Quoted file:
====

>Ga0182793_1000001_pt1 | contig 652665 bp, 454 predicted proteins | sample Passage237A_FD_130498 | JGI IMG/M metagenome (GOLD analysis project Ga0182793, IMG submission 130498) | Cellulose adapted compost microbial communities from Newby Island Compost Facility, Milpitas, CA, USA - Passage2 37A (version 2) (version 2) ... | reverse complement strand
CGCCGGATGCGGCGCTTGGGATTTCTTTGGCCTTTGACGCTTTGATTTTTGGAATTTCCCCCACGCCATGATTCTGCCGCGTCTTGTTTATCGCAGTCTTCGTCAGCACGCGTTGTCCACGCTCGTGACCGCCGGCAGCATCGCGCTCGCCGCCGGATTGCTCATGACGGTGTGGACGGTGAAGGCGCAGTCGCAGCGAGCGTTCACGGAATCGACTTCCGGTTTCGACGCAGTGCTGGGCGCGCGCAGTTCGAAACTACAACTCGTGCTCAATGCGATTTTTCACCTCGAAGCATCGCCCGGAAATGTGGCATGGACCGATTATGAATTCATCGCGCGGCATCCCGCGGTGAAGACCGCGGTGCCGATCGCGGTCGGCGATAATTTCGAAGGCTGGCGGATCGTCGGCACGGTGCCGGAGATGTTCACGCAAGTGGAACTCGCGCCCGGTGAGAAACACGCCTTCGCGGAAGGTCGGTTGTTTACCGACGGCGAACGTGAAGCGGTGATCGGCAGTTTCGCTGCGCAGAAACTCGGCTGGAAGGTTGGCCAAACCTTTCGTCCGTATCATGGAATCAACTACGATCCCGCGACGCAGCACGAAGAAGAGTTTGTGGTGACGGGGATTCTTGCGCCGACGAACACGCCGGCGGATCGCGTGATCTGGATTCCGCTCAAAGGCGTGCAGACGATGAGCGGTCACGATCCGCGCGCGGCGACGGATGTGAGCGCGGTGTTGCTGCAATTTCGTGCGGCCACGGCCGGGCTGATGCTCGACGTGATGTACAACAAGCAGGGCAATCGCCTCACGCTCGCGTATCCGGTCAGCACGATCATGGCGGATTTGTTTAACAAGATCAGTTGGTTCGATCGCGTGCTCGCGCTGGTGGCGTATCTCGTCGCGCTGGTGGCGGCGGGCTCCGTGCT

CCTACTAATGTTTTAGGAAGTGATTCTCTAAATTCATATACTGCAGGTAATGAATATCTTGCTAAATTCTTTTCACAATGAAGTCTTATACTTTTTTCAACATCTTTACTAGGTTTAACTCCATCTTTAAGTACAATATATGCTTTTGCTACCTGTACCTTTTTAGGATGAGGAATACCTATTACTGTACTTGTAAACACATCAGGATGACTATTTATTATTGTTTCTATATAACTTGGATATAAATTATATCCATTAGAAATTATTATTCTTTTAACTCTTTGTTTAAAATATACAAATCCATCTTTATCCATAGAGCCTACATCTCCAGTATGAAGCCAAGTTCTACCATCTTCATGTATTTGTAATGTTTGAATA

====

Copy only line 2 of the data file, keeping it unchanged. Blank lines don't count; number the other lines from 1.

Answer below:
CGCCGGATGCGGCGCTTGGGATTTCTTTGGCCTTTGACGCTTTGATTTTTGGAATTTCCCCCACGCCATGATTCTGCCGCGTCTTGTTTATCGCAGTCTTCGTCAGCACGCGTTGTCCACGCTCGTGACCGCCGGCAGCATCGCGCTCGCCGCCGGATTGCTCATGACGGTGTGGACGGTGAAGGCGCAGTCGCAGCGAGCGTTCACGGAATCGACTTCCGGTTTCGACGCAGTGCTGGGCGCGCGCAGTTCGAAACTACAACTCGTGCTCAATGCGATTTTTCACCTCGAAGCATCGCCCGGAAATGTGGCATGGACCGATTATGAATTCATCGCGCGGCATCCCGCGGTGAAGACCGCGGTGCCGATCGCGGTCGGCGATAATTTCGAAGGCTGGCGGATCGTCGGCACGGTGCCGGAGATGTTCACGCAAGTGGAACTCGCGCCCGGTGAGAAACACGCCTTCGCGGAAGGTCGGTTGTTTACCGACGGCGAACGTGAAGCGGTGATCGGCAGTTTCGCTGCGCAGAAACTCGGCTGGAAGGTTGGCCAAACCTTTCGTCCGTATCATGGAATCAACTACGATCCCGCGACGCAGCACGAAGAAGAGTTTGTGGTGACGGGGATTCTTGCGCCGACGAACACGCCGGCGGATCGCGTGATCTGGATTCCGCTCAAAGGCGTGCAGACGATGAGCGGTCACGATCCGCGCGCGGCGACGGATGTGAGCGCGGTGTTGCTGCAATTTCGTGCGGCCACGGCCGGGCTGATGCTCGACGTGATGTACAACAAGCAGGGCAATCGCCTCACGCTCGCGTATCCGGTCAGCACGATCATGGCGGATTTGTTTAACAAGATCAGTTGGTTCGATCGCGTGCTCGCGCTGGTGGCGTATCTCGTCGCGCTGGTGGCGGCGGGCTCCGTGCT